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Chaff is a very light material that can remain suspended in air anywhere from 10 minutes to 10 hours and can travel considerable distances from its release point, depending on prevailing atmospheric conditions (USAF 2001).
Training for military personnel, particularly aircraft pilots, in the use of chaff is necessary to deploy this electronic countermeasure effectively. As with most acquired skills, the deployment of chaff must be maintained by practicing in-flight release during training.
It is estimated that the U.S. Armed Forces dispense about 500 tons of chaff per year (USAF 2001), with most chaff being released during training exercises within the continental United States.
Concerns have been raised since the early 1950s by both the public and government officials on the potential impacts of chaff on the environment. In response to these concerns, the Department of Defense (DOD) has sponsored or conducted research to address issues related to the use of chaff by the military including: (a) questions on its persistence and fate in the environment, (b) the effects of chaff on human, livestock, and wildlife health, and (c) the impact of chaff release on natural and cultural resources
Chaff fibers are approximately 60% glass and 40% aluminum by weight. Lead was used as a weighting material in early versions, but this metal is no longer incorporated into chaff (GAO 1998, USAF 1997). Chaff fibers are also coated with a lipid to prevent clumping.
originally posted by: MagicWand67
a reply to: Aloysius the Gaul
While I agree many of the claims made are exaggerated and unproven they do have an ounce of truth to them.
If or when SRM tests take place there would be adverse side effects for humanity.
originally posted by: MagicWand67
Chaff (unrelated to chemtrails) is also a health concern IMO.
There is some question about whether the aluminum deposited through chaffing exercises is toxic. A research survey by the U.S. Fish and Wildlife Service in 2005, prompted by concerns about the potential for impact of chaff upon endangered pronghorn antelopes, noted the existence of studies that concluded that chaff containing aluminum would not be harmful to either humans or animals: “Although there is potential for inhalation hazard to wildlife, two reports found that the risk is negligible. A study in the United Kingdom found that chaff particle size was too large for inhalation in humans and livestock (USAF 1997). Therefore, chaff is considered too large to be respired. When broken down, chaff would not cause adverse effects to terrestrial wildlife because aluminum and silicon are not very toxic when inhaled (NRL 1999).” The survey also noted a 1999 study of a worst case scenario at a military base in Nevada where chaffing exercises had been frequently run. That study, by the Naval Research Laboratory, “concluded that the deposition of chaff did not result in the accumulation of toxic substances in soils and that inhalation and ingestion exposure to domestic livestock and non-domestic grazers was not a concern due to the large size of chaff fibers, and because ingestion of unreasonably large amounts of chaff would be required to produce toxic effects.” Conducting its own worst-case scenario research, the Fish and Wildlife Service determined that “Sonoran pronghorn are not likely to be at risk from aluminum toxicity at BMGR due to chaff releases.”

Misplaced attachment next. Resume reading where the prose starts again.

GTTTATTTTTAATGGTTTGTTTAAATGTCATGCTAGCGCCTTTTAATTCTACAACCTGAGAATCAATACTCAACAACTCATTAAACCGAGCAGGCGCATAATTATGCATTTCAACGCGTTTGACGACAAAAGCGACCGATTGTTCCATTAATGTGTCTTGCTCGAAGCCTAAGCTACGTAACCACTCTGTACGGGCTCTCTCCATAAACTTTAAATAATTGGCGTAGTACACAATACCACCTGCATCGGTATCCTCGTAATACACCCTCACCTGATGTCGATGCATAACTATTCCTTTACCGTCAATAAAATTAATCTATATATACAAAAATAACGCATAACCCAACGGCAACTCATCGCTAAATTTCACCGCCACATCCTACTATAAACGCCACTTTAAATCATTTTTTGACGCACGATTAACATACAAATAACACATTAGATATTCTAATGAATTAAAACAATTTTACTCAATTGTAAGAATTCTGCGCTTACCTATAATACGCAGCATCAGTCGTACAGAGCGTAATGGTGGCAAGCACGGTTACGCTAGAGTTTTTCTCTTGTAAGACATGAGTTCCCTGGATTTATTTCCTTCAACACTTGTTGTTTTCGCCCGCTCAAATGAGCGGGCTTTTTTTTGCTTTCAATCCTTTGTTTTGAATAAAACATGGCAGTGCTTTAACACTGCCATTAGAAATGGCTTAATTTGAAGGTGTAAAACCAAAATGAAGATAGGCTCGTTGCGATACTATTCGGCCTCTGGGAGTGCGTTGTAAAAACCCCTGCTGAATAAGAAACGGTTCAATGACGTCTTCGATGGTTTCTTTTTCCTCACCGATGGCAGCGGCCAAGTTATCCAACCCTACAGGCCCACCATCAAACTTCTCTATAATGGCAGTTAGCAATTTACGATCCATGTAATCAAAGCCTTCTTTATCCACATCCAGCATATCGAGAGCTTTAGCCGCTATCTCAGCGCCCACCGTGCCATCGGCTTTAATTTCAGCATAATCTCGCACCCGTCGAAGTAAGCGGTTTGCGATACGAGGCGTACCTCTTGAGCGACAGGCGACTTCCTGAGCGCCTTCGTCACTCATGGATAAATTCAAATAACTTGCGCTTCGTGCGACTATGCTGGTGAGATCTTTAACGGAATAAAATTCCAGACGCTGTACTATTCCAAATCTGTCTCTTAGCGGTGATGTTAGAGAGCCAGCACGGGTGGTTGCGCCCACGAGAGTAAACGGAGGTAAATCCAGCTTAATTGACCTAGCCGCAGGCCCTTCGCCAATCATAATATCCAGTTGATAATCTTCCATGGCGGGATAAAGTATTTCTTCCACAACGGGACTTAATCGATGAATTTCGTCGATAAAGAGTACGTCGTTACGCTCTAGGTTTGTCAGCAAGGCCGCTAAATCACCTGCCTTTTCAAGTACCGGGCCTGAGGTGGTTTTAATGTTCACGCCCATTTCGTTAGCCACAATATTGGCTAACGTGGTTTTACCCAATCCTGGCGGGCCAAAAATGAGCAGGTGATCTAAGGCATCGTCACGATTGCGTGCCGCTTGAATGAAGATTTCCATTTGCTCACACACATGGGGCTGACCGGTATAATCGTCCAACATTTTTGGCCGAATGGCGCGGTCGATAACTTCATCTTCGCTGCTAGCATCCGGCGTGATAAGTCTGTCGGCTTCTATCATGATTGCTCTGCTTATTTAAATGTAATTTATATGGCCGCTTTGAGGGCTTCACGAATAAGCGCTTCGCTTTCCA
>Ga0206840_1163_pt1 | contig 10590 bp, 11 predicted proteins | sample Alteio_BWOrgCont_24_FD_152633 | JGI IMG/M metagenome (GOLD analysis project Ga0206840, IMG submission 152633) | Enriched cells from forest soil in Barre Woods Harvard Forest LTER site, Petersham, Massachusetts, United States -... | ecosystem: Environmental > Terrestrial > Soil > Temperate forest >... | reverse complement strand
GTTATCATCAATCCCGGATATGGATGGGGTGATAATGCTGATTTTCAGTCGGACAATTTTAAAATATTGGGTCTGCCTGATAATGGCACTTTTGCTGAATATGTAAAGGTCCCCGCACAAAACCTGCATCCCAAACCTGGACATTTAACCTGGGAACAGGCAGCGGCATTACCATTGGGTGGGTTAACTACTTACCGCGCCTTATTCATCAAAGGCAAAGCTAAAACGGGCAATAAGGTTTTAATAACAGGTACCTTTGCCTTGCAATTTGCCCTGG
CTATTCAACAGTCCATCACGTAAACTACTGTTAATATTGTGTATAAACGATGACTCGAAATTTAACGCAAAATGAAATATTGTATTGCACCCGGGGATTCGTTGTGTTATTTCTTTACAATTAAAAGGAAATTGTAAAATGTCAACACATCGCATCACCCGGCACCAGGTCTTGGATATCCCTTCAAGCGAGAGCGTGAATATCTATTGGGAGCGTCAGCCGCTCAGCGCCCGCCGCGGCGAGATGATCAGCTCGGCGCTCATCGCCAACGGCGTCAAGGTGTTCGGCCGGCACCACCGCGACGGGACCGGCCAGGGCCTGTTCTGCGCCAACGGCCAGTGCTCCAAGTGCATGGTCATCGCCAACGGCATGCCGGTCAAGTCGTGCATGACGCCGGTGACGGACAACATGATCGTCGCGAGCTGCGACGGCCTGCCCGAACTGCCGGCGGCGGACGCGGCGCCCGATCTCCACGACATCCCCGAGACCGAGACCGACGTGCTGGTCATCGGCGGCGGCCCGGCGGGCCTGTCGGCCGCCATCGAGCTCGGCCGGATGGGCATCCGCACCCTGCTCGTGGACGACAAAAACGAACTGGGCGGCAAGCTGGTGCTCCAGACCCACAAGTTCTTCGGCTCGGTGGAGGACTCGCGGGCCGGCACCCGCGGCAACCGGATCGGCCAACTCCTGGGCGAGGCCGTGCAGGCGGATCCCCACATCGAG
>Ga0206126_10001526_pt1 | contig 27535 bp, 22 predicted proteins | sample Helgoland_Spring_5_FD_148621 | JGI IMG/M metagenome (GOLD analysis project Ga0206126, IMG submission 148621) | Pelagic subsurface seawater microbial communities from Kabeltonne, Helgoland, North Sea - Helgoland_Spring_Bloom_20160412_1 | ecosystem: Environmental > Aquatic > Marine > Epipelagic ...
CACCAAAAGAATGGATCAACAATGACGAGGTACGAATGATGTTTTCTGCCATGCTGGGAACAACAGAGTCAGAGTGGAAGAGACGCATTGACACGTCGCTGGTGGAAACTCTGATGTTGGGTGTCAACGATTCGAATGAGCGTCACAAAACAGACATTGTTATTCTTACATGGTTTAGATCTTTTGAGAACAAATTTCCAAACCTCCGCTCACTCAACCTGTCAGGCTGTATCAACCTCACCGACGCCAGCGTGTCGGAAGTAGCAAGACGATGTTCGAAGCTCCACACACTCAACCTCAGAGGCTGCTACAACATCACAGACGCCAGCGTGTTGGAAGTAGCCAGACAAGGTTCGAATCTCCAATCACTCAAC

5. Proposed Timeline
This Framework contemplates a five phase approach that would likely achieve its objective of guaranteeing prevention of catastrophic sea level rise within five years.
Phase I – Laboratory Research and Institutional Development: A consortium to include the national leaders in SRM, would conduct preliminary research and technical development work and draft a detailed plan to accomplish the necessary pilot scale testing of SRM, to include funding requirements.
The ideal leader of this consortium would be Professor Wood (with significant assistance by Professor Caldeira and his colleagues), and would include institutional experts such as Professor Barrett at Johns Hopkins. Most physical research would involve laboratory scale physics and chemistry, as well as computer simulations, modeling, and analyses of the kind routinely conducted by climate scientists today.
Simultaneously, the institutional research branch would identify alternative means to regulate and manage SRM use, to include formation of a specific objective such as presented in the first Element above. The plan would include a detailed proposal for formation of a control institution to test and regulate the use of SRM. The plan would ideally be reviewed and accepted by experts from a very wide spectrum of relevant disciplines (18 months, $3.5 million estimated).
Phase II: Careful real world testing of subscale versions of SRM at gradually increasing scales to verify any remaining questions and development of revised implementation plan; appointment and organization of the SRM control organization (18 months). Phase III: Review research results and propose and take comment on an SRM schedule of events. This would be the first major action of the international SRM control body. It would include a reexamination of the objective to ensure adequate global support (18 months).